Calls for support for UK midwives struggling with substance abuse

The Royal College of Midwives is calling for members to be given the same support as doctors when they struggle with drug and alcohol problems.

Research shared with the Guardian – the first of its kind into substance abuse among midwives – has revealed that significant numbers of midwives have problems with drugs or alcohol. It found that 28% said they had problems and 16% said they worked while under the influence of various substances.

Dr Sally Pezaro, the author of the research, found that along with alcohol, midwives used cannabis, cocaine, heroin and sedatives. She said reasons given include work-related stress and anxiety, bullying, traumatic clinical incidents and to maintain overall functioning.

Pezaro, a midwife and fellow of the Royal College of Midwives, said there was no dedicated support programme available for midwives, while doctors struggling with substance abuse can get support from the NHS practitioner health programme. The incidence of substance abuse among midwives, based on the survey of 623 people, appears higher than among doctors – 8%-15% of whom have been found to have substance abuse problems.

Pezaro is calling for more support for midwives. “If midwives seek help they lose their licence to practise. Doctors are treated less harshly by their regulator, the General Medical Council, than we are by ours – the Nursing and Midwifery Council,” she said. Between 2014 and 2016 26% of 1,298 fitness to practise cases that came before the Nursing and Midwifery Council (NMC) involved drugs or alcohol.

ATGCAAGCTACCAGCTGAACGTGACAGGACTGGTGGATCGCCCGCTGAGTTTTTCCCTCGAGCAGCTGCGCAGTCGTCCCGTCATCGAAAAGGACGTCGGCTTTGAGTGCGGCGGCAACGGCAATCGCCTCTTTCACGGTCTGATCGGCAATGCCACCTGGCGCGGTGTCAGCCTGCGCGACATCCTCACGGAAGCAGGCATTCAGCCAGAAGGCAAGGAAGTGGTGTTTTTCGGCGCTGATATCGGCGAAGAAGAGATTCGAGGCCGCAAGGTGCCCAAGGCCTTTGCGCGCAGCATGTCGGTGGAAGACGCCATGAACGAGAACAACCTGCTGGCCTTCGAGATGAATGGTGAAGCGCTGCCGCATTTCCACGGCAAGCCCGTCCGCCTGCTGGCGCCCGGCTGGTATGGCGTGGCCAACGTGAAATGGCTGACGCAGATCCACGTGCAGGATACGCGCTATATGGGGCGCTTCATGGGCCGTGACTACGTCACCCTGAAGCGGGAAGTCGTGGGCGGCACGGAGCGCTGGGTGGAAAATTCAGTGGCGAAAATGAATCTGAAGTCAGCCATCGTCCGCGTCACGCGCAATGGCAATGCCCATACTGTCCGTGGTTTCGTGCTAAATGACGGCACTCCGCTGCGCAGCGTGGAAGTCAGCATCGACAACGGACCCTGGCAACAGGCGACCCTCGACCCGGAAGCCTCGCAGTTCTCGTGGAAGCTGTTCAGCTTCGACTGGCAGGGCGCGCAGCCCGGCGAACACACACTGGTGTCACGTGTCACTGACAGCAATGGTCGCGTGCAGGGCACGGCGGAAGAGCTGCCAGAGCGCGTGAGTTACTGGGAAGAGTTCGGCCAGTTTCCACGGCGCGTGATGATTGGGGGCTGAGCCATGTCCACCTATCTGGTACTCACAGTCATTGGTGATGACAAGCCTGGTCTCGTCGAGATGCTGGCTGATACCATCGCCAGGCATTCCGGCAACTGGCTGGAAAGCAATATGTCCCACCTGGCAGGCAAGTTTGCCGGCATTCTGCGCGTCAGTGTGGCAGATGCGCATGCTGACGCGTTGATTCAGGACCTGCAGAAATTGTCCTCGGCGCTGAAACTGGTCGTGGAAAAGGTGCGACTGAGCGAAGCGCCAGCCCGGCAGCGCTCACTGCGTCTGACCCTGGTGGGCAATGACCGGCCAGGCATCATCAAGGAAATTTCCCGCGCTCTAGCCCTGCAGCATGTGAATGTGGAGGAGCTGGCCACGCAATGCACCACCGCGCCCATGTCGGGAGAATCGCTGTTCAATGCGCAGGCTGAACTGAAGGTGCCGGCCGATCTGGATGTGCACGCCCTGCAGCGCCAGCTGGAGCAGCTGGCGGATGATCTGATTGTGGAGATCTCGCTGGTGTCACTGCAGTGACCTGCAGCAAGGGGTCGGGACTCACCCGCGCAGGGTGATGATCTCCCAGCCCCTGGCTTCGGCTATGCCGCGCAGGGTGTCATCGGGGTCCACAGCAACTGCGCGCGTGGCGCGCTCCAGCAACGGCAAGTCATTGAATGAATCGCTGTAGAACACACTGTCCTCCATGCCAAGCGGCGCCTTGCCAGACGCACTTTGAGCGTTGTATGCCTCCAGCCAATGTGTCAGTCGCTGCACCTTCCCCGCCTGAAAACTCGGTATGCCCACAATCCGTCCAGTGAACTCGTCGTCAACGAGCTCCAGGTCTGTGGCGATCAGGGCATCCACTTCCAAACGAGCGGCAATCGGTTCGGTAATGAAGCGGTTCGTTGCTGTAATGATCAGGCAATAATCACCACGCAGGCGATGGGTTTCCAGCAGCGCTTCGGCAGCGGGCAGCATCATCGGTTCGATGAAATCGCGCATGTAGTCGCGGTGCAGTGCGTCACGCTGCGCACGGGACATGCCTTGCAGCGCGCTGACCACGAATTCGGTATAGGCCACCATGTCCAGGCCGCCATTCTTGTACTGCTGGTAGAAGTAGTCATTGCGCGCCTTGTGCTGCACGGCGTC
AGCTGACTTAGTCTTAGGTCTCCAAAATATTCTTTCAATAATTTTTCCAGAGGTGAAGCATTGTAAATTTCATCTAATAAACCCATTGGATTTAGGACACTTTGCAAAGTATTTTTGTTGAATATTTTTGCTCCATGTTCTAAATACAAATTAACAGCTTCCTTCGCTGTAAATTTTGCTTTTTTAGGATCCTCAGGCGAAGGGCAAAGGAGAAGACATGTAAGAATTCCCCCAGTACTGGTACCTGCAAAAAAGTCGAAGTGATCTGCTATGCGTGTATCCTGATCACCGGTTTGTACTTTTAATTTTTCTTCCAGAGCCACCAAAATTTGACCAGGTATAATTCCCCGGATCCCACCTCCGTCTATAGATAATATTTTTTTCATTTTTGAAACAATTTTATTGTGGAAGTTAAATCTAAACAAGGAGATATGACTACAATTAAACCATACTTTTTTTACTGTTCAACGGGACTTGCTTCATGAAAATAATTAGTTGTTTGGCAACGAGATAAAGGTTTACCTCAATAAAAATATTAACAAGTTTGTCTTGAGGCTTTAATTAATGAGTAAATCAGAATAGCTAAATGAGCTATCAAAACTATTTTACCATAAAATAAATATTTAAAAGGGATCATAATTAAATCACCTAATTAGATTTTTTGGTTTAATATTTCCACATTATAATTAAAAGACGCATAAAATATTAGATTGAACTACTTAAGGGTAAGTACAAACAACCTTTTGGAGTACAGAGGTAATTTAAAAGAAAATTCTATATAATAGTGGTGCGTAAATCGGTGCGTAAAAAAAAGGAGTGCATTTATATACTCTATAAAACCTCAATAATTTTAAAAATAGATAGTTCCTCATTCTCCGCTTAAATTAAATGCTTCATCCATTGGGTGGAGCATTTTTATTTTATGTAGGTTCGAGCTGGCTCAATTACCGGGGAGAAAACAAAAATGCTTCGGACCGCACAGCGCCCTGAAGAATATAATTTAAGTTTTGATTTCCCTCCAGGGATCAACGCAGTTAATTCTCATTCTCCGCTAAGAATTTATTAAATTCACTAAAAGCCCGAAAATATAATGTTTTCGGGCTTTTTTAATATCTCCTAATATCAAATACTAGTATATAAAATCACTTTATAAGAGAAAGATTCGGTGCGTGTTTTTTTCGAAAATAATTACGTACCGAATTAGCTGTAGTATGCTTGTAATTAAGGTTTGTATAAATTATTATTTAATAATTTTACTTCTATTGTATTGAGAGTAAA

A Royal College of Midwives spokesperson said: “It is a brave decision to step forward and say you have a problem and are grappling with substance misuse, which blights the lives of people and their families. For anyone who does this, including healthcare professionals, there should be a compassionate approach.

“This should be matched with understanding, help and support from employers and wider society for people struggling with these serious issues, and who want to tackle their problem and overcome it. All health professionals should also receive the same treatment and support from their employer, irrespective of their role.”

One survey respondent said of a fellow midwife: “Rather than helping her, she got sacked, named and shamed … this sends a very powerful message to others … We need help? We get destroyed! No wonder we soldier on in silence!”

Pezaro, a researcher in the Centre for Arts, Memory and Communities (CAMC) at Coventry University, wants to work with NHS and government policy decision-makers to tackle the problem.

She said barriers to seeking help included fear of repercussions, shame, stigma, practicalities, and a perceived lack of support. “This data should make people stand up and listen to the plight of midwives. We hope it will be a catalyst for change and reduce stigma. Many midwives engaged in problematic substance use feel unable to seek help.”

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